Fun and Games the Finnish Way Could Bring Innovation to the Board

By Helen Beckett, Community Manager

The Finnish Ambassador’s residence seemed an appropriate place to learn the latest about how gamification is helping businesses be more innovative. The Scandinavians with their small populations and vast territory are good at technologies that connect people. Hence they’ve been leaders in mobile communications – remember Nokia – and also have a pole position in e-learning.

‘Serious games’ are a next phase of e-learning; applying the ethos and technology of computer games to business introduces a new, helpful dynamic into learning and problem-solving. Sara de Freitas, director of research at the Serious Games Institute lists fast feedback, playfulness and role playing as factors instrumental in unleashing innovation and behavioural change.

And with peer learning being lauded as more important than tutor-based learning, it’s no surprise that boardrooms are looking towards games to help them find that competitive edge or breakthrough idea. Nor that one of the newcomers on the market was launched at the Finnish Ambassador’s residence, care of Altogame.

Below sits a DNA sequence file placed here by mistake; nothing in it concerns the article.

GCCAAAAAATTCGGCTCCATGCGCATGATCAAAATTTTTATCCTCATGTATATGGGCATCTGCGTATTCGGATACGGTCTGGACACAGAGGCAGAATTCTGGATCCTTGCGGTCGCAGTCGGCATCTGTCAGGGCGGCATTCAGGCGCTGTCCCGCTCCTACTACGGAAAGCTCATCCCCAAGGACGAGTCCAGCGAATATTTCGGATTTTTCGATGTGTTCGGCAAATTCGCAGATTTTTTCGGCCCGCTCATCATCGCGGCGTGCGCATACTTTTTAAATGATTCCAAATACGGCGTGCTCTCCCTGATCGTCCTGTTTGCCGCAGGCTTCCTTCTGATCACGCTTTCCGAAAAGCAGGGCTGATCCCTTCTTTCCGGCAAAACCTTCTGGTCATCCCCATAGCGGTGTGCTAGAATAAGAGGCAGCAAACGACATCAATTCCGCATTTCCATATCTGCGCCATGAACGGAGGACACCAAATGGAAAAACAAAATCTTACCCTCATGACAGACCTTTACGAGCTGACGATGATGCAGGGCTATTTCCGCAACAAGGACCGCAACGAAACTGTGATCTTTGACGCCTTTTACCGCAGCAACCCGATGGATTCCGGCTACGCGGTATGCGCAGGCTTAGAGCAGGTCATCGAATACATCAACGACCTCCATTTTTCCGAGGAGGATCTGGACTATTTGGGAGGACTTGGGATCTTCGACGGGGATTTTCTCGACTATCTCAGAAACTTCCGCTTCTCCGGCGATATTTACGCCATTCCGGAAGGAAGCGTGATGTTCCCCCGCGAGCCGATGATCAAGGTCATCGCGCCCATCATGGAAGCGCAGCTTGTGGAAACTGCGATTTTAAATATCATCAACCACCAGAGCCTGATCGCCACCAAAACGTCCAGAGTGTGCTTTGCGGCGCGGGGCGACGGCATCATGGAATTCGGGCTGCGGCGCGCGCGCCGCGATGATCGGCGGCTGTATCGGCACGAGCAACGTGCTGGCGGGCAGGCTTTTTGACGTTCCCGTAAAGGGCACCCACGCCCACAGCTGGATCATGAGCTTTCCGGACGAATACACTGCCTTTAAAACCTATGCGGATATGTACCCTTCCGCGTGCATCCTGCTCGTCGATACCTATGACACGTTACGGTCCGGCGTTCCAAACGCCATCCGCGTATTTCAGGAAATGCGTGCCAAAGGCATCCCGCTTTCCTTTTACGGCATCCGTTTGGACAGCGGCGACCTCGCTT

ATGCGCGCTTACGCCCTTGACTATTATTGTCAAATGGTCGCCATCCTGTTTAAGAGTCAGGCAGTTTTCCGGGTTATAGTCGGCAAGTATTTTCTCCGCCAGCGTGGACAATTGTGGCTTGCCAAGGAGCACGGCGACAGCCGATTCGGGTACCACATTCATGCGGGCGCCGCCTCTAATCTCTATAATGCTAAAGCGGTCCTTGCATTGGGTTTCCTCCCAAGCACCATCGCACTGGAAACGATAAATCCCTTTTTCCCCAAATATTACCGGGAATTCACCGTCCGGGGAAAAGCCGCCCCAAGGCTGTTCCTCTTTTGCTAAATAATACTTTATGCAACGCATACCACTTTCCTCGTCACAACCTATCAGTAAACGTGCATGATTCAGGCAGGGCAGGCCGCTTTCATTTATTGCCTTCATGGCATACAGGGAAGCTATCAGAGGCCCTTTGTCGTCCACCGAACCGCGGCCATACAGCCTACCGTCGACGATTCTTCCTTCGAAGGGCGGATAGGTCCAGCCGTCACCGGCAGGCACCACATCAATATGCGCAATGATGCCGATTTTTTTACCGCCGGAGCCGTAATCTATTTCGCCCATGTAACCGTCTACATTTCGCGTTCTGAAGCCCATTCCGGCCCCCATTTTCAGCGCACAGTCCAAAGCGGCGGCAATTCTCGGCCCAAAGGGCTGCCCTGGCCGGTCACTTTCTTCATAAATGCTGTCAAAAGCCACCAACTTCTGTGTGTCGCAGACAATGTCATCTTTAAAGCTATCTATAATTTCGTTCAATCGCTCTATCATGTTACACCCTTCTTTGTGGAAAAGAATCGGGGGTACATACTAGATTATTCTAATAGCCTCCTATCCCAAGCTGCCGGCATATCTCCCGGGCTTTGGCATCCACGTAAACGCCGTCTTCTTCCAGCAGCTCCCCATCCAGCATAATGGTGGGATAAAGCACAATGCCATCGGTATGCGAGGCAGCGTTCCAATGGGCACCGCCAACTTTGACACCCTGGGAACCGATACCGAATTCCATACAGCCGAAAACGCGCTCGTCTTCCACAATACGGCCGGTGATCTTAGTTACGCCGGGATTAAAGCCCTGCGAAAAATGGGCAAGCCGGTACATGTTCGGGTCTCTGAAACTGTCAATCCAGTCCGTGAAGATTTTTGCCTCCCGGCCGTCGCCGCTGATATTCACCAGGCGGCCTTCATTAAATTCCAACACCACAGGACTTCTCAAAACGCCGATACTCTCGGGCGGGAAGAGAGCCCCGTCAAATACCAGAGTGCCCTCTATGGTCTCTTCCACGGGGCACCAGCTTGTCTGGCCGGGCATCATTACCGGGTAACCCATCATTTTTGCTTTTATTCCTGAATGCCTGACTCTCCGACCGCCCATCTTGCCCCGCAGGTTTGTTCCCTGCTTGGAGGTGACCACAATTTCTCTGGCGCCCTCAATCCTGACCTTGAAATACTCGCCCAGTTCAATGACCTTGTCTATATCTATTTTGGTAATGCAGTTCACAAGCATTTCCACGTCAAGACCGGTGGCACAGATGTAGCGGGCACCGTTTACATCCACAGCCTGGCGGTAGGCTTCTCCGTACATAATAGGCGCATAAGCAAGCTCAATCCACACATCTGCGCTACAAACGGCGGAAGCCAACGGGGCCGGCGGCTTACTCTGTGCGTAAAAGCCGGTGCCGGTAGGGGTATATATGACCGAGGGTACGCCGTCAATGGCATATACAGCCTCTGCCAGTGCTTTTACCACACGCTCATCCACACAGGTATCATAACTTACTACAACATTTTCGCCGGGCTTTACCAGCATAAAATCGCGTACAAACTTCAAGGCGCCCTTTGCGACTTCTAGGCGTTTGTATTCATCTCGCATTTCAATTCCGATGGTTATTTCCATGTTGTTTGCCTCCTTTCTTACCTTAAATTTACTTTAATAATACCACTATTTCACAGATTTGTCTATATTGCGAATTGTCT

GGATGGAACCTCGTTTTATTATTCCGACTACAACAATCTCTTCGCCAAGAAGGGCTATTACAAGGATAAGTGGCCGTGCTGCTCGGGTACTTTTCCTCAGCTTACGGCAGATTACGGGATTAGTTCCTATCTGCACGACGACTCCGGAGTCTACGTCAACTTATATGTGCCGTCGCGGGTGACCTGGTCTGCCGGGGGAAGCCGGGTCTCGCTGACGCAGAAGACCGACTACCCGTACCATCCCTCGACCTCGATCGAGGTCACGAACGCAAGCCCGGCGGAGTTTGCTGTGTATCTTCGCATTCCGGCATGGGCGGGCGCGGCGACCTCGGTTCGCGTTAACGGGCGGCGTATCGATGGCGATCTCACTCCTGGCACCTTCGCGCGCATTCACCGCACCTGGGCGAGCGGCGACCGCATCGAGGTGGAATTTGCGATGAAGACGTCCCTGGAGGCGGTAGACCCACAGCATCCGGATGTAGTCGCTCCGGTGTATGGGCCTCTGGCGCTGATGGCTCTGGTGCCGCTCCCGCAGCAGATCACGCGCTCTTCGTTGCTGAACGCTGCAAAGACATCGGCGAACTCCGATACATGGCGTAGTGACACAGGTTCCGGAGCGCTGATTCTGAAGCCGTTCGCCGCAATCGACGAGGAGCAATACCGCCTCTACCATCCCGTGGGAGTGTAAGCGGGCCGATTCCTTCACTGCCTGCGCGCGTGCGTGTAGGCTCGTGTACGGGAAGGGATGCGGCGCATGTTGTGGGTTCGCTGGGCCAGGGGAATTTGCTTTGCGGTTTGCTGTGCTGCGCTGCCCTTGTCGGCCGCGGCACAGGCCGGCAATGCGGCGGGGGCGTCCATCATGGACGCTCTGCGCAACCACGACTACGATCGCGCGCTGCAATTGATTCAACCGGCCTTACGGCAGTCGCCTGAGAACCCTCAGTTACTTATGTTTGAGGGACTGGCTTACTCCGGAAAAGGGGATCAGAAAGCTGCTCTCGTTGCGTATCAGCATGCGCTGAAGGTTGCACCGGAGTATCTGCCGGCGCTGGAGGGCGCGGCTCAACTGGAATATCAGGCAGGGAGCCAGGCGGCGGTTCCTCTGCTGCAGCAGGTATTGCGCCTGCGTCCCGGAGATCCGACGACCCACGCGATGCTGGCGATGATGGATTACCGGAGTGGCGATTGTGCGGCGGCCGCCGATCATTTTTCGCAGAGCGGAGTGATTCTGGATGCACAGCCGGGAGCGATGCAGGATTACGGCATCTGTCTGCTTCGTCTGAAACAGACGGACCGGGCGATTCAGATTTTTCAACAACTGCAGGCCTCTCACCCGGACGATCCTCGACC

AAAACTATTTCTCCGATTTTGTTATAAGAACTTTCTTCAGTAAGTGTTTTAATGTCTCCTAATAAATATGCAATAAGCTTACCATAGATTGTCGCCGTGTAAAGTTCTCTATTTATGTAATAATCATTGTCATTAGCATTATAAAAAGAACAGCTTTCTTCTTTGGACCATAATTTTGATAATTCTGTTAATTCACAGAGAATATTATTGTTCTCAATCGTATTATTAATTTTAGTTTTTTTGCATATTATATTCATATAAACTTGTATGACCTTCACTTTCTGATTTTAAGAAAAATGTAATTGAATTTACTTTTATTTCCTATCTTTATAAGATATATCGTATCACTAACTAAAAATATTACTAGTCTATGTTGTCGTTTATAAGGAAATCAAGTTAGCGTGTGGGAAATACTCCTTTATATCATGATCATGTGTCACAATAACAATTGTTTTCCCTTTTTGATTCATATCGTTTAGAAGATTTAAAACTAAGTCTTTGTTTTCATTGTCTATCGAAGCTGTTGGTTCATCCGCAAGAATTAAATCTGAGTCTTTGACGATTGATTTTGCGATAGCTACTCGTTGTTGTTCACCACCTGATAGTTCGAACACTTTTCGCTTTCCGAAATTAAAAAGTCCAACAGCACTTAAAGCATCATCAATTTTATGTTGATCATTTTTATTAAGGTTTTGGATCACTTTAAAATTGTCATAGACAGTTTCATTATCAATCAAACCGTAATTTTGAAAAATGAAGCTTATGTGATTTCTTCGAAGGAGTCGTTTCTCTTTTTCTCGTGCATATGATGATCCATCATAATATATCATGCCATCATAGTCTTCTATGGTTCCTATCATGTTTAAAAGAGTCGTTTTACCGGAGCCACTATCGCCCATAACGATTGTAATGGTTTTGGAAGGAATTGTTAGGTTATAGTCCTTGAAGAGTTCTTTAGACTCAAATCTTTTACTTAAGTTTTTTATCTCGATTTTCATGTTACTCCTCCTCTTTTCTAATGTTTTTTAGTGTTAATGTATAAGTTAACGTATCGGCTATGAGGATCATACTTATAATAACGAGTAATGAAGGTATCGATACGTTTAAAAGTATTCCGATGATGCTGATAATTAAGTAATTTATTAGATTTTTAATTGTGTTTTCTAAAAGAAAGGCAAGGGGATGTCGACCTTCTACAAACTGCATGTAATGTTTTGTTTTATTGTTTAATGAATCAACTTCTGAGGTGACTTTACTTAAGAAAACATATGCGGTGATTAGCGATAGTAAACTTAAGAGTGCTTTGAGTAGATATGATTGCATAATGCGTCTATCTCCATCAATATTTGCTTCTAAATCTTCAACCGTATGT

“We are at a transformative moment “says Eija Mäkirintala, CEO and co-founder of Altogame. A former musician, Mäkirintala became interested in coaching musicians to get the best out of their performance while under pressure. “It’s a competitive space, and musicians are dedicated and talented so the difference between success and mediocrity are small.”

Excited that these marginal differences in performance could be applied to the business world, she went on to develop a gamification method and product that has strong parallels with the Agile technique.  You start with a prototype – or vision – in response to a key question refine it continually in iterative and collaborative ways to reach the desired destination.

A Finnish software company in the health sector is an early user of Altogame and has declared itself happy with the result. “We had more ideas in 45 minutes of gaming than in a year of boardroom discussions”, was a rather frank testimonial. Apparently the problem overcome was a talkative MD and a deferential board, which limited the ideas being thrown out for discussion.

Mäkirintala says the beauty of playing the game is that it lends anonymity to players. A simple game levels the ideas playing field and offers the prospect of transformation in a board, an organisation and even nations.

Have you ever applied games to serious problem solving? Be good to hear your ideas.


Also by Helen Beckett

Helen BeckettHelen Beckett is the Community Manager of the Business Value Exchange.  She has been a writer and editor for over 20 years and takes a particular interest in the challenges facing the CIO in today’s business climate.